Major mergers, such as the one announced Tuesday by Philipp Morris and Altria, are struggling to convince stock market investors, even as deals over $ 50 billion have broken a record since January, at $ 447 billion according to Refinitiv.

Investors remained skeptical when the talks were announced for a merger between Philip Morris and Altria.

With $ 200 billion in combined capitalization, Philip Morris and Altria can sign one of the largest mergers and acquisitions (M&A) mega deals. The momentum has never been better: six deals over $ 50 billion have been signed since January, representing a total of $ 447 billion, a record high in the period since the financial crisis, according to Refinitiv. At this rate, and in this segment of operations, 2019 could even beat the peak of 2015 (459 billion dollars in deals of more than 50 billion signed over the whole of this year).

Valuation risks

But Wall Street doubts. When the deal was announced on Tuesday, Philip Morris and Altria together lost nearly $ 13 billion in capitalization and the prices of the two tobacco companies reached two-year lows – before an upswing on Wednesday. Investors are worried about the same regulatory threats that led to the split of the two companies ten years earlier and the low potential for growth.

“We identify significant valuation risks for the shareholders of Philip Morris”, says analyst Callum Elliot at Alliance Bernstein in a note. Philipp Moris has also specified that at this stage of the negotiations, there was no guarantee that their merger would be completed. Same market reaction in June when the announcement of the merger between the two heavyweights of American aeronautics and defense Raytheon and United Technologies, whose two prices faltered. A decline that was fueled by criticism from activist William Ackman, pointing to the lack of strategic logic, and by billionaire Daniel Loeb. Ditto in the pharmacy where AbbVie suffered one of its worst days on the stock market when the announcement of the takeover of Allergan in return for a premium of 45% on the price of its target. To win the tanker Anadarko, Occidental Petroleum also had to significantly outbid with a premium of 57%.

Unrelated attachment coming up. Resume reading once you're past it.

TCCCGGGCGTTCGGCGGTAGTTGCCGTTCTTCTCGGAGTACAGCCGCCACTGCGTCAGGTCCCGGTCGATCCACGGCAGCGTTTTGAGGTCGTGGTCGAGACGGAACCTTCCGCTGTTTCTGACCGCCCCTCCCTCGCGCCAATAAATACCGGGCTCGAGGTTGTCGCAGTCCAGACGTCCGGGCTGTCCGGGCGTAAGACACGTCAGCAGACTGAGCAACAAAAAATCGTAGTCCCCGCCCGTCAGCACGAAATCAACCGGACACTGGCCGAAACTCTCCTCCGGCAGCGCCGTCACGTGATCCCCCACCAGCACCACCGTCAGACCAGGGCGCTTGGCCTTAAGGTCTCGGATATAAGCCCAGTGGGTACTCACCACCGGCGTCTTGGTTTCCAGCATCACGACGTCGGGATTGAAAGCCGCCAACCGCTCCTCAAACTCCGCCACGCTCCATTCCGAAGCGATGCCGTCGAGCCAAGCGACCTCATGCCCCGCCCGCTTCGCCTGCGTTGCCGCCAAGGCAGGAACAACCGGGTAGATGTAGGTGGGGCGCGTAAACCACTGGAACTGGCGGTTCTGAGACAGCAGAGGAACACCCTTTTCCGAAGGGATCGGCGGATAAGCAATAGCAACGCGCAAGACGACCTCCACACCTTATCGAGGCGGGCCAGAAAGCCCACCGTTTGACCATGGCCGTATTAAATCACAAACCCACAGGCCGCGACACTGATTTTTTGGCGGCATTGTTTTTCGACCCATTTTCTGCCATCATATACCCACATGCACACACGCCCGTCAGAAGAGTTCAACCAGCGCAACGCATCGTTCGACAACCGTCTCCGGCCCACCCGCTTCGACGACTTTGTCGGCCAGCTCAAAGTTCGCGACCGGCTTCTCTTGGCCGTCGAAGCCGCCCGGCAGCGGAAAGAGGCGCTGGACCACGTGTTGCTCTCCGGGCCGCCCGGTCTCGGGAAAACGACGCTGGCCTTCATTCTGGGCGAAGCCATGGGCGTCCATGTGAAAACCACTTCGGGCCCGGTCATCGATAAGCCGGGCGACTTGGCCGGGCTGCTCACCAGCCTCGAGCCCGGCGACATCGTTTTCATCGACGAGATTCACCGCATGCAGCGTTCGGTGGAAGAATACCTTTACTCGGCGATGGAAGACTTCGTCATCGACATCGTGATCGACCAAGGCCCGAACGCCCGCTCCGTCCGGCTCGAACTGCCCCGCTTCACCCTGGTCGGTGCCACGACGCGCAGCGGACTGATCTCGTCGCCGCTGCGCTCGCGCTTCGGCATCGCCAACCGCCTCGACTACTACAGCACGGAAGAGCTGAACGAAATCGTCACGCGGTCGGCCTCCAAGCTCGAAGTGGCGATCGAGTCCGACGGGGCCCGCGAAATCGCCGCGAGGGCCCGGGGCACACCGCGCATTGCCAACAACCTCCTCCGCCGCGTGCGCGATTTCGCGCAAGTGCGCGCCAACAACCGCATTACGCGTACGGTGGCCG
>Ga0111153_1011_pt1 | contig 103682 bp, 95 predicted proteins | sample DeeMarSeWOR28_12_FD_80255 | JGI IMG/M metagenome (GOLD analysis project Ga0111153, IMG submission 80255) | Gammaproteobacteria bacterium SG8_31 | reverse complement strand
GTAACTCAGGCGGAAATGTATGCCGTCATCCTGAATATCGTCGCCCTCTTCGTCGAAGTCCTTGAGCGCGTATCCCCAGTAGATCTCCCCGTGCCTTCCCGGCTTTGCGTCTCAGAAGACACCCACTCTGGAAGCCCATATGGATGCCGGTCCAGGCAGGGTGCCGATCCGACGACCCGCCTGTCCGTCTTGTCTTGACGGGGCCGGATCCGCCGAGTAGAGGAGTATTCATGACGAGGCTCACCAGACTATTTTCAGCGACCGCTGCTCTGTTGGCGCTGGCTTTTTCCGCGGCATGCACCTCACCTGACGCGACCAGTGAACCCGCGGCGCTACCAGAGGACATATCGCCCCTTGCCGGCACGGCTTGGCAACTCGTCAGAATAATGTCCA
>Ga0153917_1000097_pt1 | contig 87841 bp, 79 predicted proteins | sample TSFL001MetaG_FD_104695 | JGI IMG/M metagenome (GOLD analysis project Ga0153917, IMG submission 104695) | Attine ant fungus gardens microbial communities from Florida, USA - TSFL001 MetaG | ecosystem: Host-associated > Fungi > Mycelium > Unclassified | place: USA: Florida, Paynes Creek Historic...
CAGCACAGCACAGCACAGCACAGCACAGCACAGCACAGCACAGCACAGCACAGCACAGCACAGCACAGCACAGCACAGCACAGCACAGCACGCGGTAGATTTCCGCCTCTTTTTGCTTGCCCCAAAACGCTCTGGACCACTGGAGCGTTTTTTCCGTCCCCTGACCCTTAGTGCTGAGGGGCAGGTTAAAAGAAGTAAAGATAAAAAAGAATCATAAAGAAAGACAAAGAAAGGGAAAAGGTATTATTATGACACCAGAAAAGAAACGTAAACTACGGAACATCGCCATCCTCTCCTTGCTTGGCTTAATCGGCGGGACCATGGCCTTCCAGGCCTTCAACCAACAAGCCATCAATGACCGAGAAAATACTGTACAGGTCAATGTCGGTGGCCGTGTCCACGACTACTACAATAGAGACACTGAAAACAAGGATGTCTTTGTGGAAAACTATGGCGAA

Megadeals are just the tip of the iceberg. Investor doubts relate to mergers and acquisitions in general. Since January, and despite the effervescence of giant operations, M&A has fallen by more than 12% worldwide to 2.520 billion dollars. In a note, Goldman Sachs analysts believe M&A activity “Could decline in the next twelve months by 7%, weaker confidence of CEOs and consumers, greater political uncertainty, weak markets, and high level of market volatility and credit spreads impacting activity deals ”. “There is the feeling that at the turning point is the end of the M&A cycle”, also supports an analyst from Keeke Bruyette & Woods.

“Reasons to say ‘no’”

Reflection of these uncertainties, M&A pure players and main competitors of large diversified investment banks are suffering on the stock market. Moelis has lost more than 43% over the past year, Evercore 29%, PJT 31%, or even Greenhill more than 49%.

“The accommodative policies of central banks should normally fuel the flow of transactions. In fact, there are many reasons to end up saying ‘no’ to acquisitions or mergers, starting with trade tensions and regulatory uncertainties. The large global groups are encouraged as a priority to focus on their core business or to transform rather than to embark on acquisitions or mergers ”, explains Benoît d’Angelin, at the head of his own consultancy firm, and mandated among other things in recent months by Fiat Chrysler Automobiles (FCA) to negotiate a merger with Renault.